It was another sunny day in Malacca so Wendy and I decided to take advantage of it by doing more sightseeing. We started the day off with delicious dim sum. Wendy and I shared some shumai (shrimp and pork), char siu bao and some other delicious food. I was expecting the food to be entirely different from the dim sum back home, but it was surprisingly similar. Either the Chinese immigrants to Malacca and Hawaii originated from the same area or my taste buds are shot.
With our bellies full, we continued exploring the many side streets and came across some interesting murals. My favorite one was “Give Piss a Chance,” a social commentary on former U.S. president Bush’s military strategy no doubt. I thought it was a bit out-of-place since it was down a small lane, but I guess you can’t really paint controversial stuff in the middle of a tourist area without the government intervening. Perhaps the artist just took what he could get?
Down another small street Wendy and I found an honest-to-god blacksmith shop straight out of King Arthur and the Knights of the Roundtable days. The man was actually wielding a mallet and pounding on a burning piece of iron. The fire blazed behind him as he continued to whack the metal into shape. I couldn’t stop staring. I thought I was in twenty-first century Asia and not somewhere in Europe during the Iron Age.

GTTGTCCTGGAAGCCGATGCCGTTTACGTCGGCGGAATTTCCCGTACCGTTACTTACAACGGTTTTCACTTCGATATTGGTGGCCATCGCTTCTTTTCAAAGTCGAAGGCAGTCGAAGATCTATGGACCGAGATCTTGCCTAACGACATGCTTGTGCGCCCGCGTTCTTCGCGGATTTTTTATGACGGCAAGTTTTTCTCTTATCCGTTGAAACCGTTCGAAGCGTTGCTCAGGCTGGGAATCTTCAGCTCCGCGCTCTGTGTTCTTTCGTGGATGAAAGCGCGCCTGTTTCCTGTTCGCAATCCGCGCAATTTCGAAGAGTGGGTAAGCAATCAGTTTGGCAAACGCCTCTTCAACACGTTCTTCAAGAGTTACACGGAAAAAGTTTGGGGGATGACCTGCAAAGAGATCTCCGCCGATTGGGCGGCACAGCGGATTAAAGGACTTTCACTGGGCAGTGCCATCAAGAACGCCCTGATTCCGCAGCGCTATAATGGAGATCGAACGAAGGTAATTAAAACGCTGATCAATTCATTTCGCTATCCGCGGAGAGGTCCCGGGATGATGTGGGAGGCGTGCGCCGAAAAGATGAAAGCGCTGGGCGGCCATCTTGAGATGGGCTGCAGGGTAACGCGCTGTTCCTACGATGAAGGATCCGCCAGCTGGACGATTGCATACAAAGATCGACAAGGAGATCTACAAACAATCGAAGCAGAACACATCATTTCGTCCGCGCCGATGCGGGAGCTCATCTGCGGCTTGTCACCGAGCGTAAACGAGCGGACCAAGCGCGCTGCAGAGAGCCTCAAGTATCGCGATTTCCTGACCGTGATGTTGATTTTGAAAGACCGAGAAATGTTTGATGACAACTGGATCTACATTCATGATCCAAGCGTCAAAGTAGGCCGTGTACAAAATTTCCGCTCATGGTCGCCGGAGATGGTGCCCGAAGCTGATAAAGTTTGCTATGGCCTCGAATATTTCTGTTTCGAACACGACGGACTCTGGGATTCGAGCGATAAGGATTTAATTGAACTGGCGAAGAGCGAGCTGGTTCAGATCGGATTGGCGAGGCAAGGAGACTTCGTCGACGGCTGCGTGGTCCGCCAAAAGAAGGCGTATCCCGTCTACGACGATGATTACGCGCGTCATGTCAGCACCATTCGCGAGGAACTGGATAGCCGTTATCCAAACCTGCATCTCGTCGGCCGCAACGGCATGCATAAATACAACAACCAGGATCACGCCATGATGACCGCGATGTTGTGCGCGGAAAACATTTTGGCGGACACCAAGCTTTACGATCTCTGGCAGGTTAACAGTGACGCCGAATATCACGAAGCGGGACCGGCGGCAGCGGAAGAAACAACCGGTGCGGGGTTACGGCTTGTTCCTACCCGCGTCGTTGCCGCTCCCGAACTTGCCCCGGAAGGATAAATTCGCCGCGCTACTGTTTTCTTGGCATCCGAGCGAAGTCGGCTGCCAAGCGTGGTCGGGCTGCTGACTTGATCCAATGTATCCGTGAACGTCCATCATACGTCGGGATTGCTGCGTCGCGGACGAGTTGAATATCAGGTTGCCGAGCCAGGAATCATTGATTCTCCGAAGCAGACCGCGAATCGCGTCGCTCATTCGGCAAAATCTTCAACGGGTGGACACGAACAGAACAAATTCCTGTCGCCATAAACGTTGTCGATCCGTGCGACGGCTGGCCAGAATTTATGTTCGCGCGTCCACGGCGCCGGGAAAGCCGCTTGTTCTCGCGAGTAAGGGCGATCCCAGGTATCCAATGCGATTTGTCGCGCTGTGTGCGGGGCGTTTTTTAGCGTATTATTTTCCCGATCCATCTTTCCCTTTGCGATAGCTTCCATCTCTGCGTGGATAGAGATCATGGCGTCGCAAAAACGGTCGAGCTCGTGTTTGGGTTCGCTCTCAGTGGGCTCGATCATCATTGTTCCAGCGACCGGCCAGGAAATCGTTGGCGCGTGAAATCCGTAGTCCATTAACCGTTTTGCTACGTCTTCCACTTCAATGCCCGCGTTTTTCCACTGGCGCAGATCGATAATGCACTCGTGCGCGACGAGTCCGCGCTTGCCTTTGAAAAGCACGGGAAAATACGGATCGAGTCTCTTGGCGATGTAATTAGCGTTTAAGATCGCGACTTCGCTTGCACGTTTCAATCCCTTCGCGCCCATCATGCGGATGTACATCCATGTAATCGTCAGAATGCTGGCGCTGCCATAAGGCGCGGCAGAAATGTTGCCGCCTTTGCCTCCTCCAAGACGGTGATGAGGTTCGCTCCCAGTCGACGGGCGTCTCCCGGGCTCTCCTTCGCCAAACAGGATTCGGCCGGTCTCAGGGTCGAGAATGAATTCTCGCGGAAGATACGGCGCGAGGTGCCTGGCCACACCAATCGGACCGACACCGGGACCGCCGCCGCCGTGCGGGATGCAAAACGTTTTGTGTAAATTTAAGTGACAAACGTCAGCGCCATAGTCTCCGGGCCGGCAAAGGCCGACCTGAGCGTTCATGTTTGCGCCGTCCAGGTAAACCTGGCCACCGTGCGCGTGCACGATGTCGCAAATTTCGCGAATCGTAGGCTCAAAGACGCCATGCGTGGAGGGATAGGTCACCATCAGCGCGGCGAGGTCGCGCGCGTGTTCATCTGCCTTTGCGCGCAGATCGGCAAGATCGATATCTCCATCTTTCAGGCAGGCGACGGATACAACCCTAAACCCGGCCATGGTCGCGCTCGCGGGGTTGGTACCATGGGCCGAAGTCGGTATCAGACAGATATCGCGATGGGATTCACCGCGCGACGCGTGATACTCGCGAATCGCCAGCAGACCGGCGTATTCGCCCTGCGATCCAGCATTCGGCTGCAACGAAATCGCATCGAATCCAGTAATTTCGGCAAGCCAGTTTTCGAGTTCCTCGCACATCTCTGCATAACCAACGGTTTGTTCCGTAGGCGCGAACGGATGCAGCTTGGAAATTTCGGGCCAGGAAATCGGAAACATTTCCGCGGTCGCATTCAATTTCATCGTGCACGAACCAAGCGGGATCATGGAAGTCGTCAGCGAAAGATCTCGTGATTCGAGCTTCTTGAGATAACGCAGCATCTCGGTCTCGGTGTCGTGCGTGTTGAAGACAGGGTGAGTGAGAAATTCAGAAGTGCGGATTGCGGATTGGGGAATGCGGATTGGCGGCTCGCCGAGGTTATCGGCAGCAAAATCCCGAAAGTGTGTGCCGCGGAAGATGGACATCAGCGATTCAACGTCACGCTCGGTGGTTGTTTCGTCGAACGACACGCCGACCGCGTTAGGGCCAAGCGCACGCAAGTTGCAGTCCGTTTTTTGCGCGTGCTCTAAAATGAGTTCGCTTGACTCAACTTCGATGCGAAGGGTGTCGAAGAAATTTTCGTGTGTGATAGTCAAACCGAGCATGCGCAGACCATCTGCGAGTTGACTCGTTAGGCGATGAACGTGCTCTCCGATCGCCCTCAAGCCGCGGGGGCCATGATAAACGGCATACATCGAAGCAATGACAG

In another part of town, the Maritime Museum, which is housed in a gigantic replica of a Portuguese tall ship, stood across the street from the Royal Malaysian Navy Museum, which featured some decommissioned military vehicles on the front lawn. The more sightseeing we did, the more Malacca became a paradox to me.
Our last stop for the day was A Famosa and St. Paul’s Church. A Famosa is a Portuguese fort that is one of the earliest examples of European influence in Asia. The Portuguese built the fort in about 1511 when they defeated the Malacca sultanate and took over the area. However, of all the buildings that made up the original fort, only the gate house remains in tact today.
St Paul’s Church, which overlooks A Famosa, is also in a state of ill repair. It was originally constructed in 1521 atop St. Paul’s Hill and dedicated to the Virgin Mary. In its full glory, the church on a hill was a two-storey building with a belfry tower and used for church services and a school. When the Dutch took over, they deconsecrated it and used it through the mid-1700s until the construction of Christ Church. Later the British used the building to house munitions and its exterior condition continued to degrade.
All in all, I think it was a successful day of sightseeing. Who knew you could find so many unique things within a few mile radius? Malacca isn’t exactly what I was expecting, but it definitely left a lasting impression on me.